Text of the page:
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Lean-to on the beach. Astoria, OR. Photo copyright Jonny Eberle.

This year, I committed to writing a novel. This week, I crossed the ten thousand word mark. After months of working on my premise, dreaming about the plot, and writing dialogue in my head, it’s starting to feel real. So, I thought I would share how I’m feeling at various stages of the process.

The first ten thousand words of a novel are a wild thing. You don’t know if it’s friendly or dangerous, predator or prey, but you can feel it breathing and you know that’s alive and beautiful. No one else has ever seen it before — you are the first to lay eyes on it. It is yours and yet still untamed, belonging to no one but itself. You find yourself drawn to it. You need to understand it.

The first ten thousand words are the unwrapping of a package that’s secured with glue and tape and twine and layers of sturdy paper. Each layer reveals another layer you didn’t know existed and only slowly do you start to get glimpses beneath the brown paper at the glistening thing within. You want nothing more than to unwrap the whole thing now, but you know that it will be more rewarding to take your time and inspect each facet as it comes into view.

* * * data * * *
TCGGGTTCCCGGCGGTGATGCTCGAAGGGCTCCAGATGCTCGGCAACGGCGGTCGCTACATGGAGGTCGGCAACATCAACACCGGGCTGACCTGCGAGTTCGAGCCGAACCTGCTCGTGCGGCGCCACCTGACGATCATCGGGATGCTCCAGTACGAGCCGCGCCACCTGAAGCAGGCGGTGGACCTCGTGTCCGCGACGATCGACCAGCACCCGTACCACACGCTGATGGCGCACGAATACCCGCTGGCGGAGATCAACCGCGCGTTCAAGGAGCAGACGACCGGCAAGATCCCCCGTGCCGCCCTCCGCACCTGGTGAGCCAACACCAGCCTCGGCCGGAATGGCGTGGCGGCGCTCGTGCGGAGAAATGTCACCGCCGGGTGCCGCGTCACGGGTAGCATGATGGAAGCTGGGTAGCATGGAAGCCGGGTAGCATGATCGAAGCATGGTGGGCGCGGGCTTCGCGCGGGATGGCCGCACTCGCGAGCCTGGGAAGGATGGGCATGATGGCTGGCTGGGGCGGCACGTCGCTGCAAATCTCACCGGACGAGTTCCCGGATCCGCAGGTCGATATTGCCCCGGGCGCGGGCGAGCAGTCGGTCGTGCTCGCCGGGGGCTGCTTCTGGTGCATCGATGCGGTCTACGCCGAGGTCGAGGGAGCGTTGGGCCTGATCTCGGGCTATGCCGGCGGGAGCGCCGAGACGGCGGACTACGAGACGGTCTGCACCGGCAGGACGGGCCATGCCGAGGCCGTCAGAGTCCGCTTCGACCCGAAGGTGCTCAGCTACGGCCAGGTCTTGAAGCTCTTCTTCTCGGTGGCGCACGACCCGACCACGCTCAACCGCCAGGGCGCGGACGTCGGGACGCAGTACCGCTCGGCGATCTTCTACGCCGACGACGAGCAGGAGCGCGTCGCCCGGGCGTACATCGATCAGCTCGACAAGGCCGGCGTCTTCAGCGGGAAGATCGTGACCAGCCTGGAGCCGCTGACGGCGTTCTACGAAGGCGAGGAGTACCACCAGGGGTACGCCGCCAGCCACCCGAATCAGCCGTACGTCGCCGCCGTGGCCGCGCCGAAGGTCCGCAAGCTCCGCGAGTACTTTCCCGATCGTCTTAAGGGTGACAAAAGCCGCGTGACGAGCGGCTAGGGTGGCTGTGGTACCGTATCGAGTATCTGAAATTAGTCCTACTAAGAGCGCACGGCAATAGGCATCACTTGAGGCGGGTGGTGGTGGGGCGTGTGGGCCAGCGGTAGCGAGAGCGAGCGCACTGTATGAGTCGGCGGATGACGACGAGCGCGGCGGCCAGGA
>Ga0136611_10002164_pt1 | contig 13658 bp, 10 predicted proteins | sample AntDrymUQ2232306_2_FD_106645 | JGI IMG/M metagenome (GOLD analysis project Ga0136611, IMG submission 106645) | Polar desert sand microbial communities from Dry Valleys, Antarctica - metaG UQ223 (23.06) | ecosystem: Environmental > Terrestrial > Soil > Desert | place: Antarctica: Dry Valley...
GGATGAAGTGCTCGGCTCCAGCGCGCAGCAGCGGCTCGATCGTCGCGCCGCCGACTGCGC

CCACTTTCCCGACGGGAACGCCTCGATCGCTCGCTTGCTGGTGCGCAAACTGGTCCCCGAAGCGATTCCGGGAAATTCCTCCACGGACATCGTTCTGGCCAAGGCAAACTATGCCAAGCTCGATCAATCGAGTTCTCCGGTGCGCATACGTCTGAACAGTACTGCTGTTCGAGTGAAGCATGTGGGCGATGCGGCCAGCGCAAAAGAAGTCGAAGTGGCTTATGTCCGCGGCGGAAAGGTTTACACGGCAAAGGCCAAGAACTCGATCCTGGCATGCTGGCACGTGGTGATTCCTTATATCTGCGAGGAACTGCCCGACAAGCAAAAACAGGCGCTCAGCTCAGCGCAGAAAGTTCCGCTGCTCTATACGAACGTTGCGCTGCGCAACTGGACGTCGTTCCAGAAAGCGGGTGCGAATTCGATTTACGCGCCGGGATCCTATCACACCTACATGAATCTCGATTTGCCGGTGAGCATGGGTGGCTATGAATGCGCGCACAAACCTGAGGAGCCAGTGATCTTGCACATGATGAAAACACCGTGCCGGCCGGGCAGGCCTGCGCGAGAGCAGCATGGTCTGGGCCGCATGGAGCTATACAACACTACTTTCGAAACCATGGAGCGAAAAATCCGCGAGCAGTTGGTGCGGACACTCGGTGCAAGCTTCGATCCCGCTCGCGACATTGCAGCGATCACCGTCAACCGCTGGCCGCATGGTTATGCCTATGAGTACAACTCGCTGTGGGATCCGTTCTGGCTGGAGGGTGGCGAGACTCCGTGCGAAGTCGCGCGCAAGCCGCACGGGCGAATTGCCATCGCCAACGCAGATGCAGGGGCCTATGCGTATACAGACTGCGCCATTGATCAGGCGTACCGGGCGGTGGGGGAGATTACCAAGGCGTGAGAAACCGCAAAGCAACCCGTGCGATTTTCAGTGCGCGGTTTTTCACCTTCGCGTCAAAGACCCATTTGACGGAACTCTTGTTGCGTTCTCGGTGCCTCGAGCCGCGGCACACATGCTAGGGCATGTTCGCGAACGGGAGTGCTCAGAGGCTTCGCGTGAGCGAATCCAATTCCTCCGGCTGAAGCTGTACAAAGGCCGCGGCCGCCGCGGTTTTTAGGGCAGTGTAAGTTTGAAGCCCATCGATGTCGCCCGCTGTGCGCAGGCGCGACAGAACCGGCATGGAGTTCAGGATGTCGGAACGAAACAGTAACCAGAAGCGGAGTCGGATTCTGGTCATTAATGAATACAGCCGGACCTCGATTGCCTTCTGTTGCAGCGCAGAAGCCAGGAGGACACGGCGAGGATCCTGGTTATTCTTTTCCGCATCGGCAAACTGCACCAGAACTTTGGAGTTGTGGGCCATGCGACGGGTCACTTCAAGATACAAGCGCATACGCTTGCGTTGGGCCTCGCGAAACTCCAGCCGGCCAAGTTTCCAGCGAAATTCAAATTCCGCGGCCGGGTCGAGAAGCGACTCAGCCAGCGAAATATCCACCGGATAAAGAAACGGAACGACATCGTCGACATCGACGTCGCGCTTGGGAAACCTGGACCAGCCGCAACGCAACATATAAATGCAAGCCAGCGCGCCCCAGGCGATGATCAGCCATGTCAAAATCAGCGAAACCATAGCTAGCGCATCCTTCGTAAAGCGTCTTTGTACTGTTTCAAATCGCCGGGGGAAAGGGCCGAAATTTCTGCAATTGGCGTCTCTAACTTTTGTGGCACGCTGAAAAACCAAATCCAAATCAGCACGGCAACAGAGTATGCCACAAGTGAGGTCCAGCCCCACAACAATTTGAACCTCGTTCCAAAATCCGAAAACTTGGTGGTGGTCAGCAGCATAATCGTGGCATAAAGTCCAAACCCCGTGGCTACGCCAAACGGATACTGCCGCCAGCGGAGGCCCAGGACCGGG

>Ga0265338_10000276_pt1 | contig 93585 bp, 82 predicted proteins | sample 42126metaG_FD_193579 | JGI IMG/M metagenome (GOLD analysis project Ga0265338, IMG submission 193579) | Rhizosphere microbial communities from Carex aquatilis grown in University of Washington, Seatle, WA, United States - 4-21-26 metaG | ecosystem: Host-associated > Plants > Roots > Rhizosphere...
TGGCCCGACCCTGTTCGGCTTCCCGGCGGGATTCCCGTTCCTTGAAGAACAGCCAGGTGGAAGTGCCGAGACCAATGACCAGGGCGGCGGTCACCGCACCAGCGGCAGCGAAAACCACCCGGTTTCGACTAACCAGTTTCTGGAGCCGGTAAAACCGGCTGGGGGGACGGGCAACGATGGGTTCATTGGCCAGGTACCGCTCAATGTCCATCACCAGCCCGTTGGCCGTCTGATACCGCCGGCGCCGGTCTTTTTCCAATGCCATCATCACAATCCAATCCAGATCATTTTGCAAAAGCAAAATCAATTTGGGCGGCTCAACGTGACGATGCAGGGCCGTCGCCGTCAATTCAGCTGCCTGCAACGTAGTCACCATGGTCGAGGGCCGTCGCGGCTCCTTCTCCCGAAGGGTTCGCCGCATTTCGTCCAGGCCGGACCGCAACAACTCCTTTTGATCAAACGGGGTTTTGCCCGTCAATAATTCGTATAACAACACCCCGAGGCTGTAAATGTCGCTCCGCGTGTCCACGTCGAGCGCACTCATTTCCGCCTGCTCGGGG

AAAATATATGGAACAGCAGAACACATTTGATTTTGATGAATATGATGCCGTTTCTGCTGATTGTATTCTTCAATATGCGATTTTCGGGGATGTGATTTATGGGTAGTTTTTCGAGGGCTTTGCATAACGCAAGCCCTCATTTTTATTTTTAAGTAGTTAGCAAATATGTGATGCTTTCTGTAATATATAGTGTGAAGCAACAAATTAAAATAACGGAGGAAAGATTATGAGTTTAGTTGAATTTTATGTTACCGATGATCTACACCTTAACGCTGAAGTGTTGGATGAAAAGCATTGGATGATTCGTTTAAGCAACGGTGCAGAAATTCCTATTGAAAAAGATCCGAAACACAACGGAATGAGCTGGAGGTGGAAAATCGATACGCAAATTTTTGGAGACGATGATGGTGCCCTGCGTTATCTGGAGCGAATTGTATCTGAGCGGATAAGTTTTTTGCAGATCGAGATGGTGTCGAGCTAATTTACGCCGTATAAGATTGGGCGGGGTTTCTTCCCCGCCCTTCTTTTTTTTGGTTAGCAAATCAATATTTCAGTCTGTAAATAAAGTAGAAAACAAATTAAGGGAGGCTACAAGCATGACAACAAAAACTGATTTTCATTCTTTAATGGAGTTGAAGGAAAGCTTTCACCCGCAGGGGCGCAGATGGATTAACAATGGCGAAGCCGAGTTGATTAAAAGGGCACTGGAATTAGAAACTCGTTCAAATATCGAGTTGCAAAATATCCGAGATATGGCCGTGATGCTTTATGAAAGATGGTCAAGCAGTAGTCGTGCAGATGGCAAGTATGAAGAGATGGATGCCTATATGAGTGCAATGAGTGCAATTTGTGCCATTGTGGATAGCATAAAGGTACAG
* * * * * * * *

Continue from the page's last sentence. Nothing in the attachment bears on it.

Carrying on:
The first ten thousand words are the planting of a flag on a desolate shore. Passersby scoff at you, but they can only see the sand. They cannot see the possibilities. They cannot see the city that you will build here. They cannot imagine how something so great can start out so humbly. You build a home on the desolate shore. Someday, it will seem small, but not today. Today, it is a palace.

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Jonny Eberle is a writer in Tacoma, WA. His latest short story, The Disappeared, appears in Creative Colloquy Vol. 4, which you can find at King’s Books in Tacoma. Follow him on Twitter and subscribe to his monthly newsletter for exclusive content and recommended reads.

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